Donald Lambro

WASHINGTON -- Forecasts that the Democrats are going to cut deeply into the Republican majority in Congress are a little premature at this point in the 2006 midterm election season. True, several Republican-held Senate seats look vulnerable right now, including Rick Santorum of Pennsylvania, who is running 10 points behind his Democratic challenger, state treasurer Robert P. Casey Jr.

Election trackers also point to Rhode Island Sen. Lincoln Chafee, the liberal Republican renegade who faces a dangerous primary challenge by his party's conservatives that could lead to a Democratic turnover there.

And Republican Sen. Mike DeWine is on the endangered species list in Ohio where the GOP's hugely unpopular Gov. Bob Taft (with a 15 percent approval rating), who pleaded guilty to four misdemeanor ethics charges last year, has damaged the party's statewide standing.

But that's only one side of this year's political ledger in an election that could produce some surprising GOP turnovers in heavily Democratic states. Like New Jersey, Minnesota and Maryland of all places. Let's take them one at a time. New Jersey: It's not being picked up by most political radars, but this may be the GOP's best opportunity to pick up another Senate seat.

After Democratic Sen. Jon Corzine's easy election as governor last year, it was a virtual foregone conclusion that his party would hold on to his seat. But the entry of a popular Republican name in the Senate race and Corzine's unpopular decision to appoint a Democrat associated with the state's seamy political bosses has changed the entire scenario.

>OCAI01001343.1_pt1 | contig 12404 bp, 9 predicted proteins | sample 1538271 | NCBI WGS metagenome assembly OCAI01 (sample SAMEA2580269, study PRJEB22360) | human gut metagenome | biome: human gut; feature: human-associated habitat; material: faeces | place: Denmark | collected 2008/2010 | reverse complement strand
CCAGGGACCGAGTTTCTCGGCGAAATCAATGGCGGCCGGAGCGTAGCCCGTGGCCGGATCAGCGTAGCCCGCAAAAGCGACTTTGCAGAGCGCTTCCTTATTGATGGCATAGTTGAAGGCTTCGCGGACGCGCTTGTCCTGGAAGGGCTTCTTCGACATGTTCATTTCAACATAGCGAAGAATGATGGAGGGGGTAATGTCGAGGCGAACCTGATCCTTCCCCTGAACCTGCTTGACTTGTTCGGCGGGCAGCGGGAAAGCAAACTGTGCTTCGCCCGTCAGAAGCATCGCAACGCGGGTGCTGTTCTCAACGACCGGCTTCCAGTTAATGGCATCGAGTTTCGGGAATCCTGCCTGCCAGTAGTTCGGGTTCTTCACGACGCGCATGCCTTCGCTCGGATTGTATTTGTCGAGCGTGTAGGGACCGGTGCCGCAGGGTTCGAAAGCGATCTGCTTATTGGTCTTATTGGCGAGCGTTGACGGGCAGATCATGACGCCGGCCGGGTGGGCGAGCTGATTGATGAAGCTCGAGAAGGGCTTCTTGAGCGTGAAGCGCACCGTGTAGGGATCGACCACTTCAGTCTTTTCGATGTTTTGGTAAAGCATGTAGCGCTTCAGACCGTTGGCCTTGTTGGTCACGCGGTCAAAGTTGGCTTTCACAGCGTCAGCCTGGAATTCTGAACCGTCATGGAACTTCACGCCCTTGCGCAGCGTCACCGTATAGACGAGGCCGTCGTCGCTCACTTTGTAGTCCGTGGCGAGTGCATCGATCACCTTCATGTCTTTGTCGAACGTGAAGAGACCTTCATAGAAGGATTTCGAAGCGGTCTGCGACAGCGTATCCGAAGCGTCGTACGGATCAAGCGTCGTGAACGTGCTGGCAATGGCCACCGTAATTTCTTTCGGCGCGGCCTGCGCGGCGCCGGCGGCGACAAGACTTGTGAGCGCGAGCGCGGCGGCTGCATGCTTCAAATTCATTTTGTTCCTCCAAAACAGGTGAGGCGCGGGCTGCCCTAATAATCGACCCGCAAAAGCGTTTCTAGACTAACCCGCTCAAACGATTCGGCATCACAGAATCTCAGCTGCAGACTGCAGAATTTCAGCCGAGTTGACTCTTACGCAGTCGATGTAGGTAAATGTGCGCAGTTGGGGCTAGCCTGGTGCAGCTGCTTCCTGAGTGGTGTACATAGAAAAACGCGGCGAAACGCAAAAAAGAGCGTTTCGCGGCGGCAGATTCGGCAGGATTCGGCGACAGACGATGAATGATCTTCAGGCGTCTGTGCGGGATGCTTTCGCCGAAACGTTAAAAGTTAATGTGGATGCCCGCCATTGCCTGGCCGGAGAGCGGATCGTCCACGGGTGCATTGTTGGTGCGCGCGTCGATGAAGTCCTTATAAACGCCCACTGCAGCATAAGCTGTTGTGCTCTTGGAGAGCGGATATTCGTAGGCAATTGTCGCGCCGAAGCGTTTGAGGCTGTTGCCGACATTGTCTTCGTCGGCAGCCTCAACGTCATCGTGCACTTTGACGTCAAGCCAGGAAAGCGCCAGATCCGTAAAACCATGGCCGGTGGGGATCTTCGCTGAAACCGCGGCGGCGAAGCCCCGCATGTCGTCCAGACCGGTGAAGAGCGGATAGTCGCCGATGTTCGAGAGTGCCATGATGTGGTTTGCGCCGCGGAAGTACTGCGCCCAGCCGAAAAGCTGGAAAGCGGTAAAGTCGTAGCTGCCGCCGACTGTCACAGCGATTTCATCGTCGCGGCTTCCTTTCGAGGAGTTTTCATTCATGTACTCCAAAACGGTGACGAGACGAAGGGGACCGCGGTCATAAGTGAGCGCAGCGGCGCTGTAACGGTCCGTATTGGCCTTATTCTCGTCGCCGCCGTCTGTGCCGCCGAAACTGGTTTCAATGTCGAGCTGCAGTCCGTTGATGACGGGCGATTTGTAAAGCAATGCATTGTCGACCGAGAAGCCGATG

Right now, in fact, polls show Republican state Sen. Thomas H. Kean Jr., son of the popular former governor, with a 13-point lead over Robert Menendez, the Democratic congressman Corzine named to fill the rest of his unexpired term. Other Democrats are about to jump in the race, raising the likelihood of a divisive party primary, while Republicans are energized and united behind Kean's candidacy.

Kean is helped by his father's good name along with his own squeaky-clean political reputation as a reformer. Hurting the Democrats this year is their sordid record of corruption and convictions.

"New Jersey suddenly becomes the Republicans' best Senate takeover opportunity -- yes, probably better than Minnesota," says veteran elections tracker Stuart Rothenberg.

In Minnesota, Republican Rep. Mark Kennedy is widely considered the GOP's best hope to win the seat being vacated by Democratic Sen. Mark Dayton.

Donald Lambro

Donald Lambro is chief political correspondent for The Washington Times.